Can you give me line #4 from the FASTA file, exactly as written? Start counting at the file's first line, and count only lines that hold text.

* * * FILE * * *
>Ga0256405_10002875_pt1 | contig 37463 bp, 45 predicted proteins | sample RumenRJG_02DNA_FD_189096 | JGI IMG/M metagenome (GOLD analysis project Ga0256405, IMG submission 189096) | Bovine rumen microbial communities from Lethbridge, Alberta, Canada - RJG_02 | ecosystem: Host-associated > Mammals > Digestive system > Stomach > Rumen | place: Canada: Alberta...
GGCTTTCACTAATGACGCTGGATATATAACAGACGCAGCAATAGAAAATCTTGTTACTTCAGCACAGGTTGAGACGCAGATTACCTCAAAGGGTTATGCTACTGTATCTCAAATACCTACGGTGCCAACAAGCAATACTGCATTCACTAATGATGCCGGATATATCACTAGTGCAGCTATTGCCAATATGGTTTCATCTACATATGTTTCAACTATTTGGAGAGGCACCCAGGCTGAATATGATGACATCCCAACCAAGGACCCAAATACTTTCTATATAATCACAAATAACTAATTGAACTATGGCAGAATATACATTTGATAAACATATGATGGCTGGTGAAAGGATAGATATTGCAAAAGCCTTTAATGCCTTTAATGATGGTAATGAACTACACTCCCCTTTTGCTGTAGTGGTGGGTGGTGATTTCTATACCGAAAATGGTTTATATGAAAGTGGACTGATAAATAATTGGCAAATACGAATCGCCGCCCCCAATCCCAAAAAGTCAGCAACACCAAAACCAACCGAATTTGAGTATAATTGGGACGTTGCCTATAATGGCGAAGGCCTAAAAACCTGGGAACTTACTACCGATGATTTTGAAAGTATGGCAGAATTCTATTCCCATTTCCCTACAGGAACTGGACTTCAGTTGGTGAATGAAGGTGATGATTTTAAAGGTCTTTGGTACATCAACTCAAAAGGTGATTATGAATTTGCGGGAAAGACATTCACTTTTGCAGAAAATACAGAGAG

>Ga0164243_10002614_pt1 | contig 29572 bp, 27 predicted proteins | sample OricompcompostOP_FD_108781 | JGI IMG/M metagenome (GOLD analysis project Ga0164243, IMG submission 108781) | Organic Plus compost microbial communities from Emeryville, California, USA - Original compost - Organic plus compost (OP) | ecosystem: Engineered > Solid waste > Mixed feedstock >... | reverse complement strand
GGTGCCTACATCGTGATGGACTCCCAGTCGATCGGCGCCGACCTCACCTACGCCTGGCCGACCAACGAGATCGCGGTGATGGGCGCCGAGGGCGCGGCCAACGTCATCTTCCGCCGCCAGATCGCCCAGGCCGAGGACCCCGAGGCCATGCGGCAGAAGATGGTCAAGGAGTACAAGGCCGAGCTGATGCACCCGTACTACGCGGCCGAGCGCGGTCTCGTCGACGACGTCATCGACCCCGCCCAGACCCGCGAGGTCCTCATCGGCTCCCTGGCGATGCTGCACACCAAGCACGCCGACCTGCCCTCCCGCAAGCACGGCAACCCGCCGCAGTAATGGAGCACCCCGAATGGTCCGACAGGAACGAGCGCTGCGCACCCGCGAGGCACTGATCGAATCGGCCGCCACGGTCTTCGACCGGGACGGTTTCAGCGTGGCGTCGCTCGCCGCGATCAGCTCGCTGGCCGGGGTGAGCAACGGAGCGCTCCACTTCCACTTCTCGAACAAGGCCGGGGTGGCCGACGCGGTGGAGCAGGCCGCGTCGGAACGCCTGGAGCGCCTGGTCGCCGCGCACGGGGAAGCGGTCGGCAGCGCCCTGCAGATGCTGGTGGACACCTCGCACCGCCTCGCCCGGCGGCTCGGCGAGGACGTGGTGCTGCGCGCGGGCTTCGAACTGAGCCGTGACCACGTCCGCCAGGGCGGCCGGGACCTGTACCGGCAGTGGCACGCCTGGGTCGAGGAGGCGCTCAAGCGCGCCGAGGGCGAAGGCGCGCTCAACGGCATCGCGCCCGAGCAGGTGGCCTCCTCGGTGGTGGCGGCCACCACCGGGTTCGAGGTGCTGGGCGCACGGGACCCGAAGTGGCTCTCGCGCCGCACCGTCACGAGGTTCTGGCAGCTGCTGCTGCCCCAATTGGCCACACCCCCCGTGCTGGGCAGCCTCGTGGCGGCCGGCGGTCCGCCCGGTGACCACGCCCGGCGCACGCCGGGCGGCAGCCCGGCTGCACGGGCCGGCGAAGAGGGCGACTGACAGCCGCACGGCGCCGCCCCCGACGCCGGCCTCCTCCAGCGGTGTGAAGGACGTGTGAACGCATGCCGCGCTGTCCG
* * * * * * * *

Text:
GGTGCCTACATCGTGATGGACTCCCAGTCGATCGGCGCCGACCTCACCTACGCCTGGCCGACCAACGAGATCGCGGTGATGGGCGCCGAGGGCGCGGCCAACGTCATCTTCCGCCGCCAGATCGCCCAGGCCGAGGACCCCGAGGCCATGCGGCAGAAGATGGTCAAGGAGTACAAGGCCGAGCTGATGCACCCGTACTACGCGGCCGAGCGCGGTCTCGTCGACGACGTCATCGACCCCGCCCAGACCCGCGAGGTCCTCATCGGCTCCCTGGCGATGCTGCACACCAAGCACGCCGACCTGCCCTCCCGCAAGCACGGCAACCCGCCGCAGTAATGGAGCACCCCGAATGGTCCGACAGGAACGAGCGCTGCGCACCCGCGAGGCACTGATCGAATCGGCCGCCACGGTCTTCGACCGGGACGGTTTCAGCGTGGCGTCGCTCGCCGCGATCAGCTCGCTGGCCGGGGTGAGCAACGGAGCGCTCCACTTCCACTTCTCGAACAAGGCCGGGGTGGCCGACGCGGTGGAGCAGGCCGCGTCGGAACGCCTGGAGCGCCTGGTCGCCGCGCACGGGGAAGCGGTCGGCAGCGCCCTGCAGATGCTGGTGGACACCTCGCACCGCCTCGCCCGGCGGCTCGGCGAGGACGTGGTGCTGCGCGCGGGCTTCGAACTGAGCCGTGACCACGTCCGCCAGGGCGGCCGGGACCTGTACCGGCAGTGGCACGCCTGGGTCGAGGAGGCGCTCAAGCGCGCCGAGGGCGAAGGCGCGCTCAACGGCATCGCGCCCGAGCAGGTGGCCTCCTCGGTGGTGGCGGCCACCACCGGGTTCGAGGTGCTGGGCGCACGGGACCCGAAGTGGCTCTCGCGCCGCACCGTCACGAGGTTCTGGCAGCTGCTGCTGCCCCAATTGGCCACACCCCCCGTGCTGGGCAGCCTCGTGGCGGCCGGCGGTCCGCCCGGTGACCACGCCCGGCGCACGCCGGGCGGCAGCCCGGCTGCACGGGCCGGCGAAGAGGGCGACTGACAGCCGCACGGCGCCGCCCCCGACGCCGGCCTCCTCCAGCGGTGTGAAGGACGTGTGAACGCATGCCGCGCTGTCCG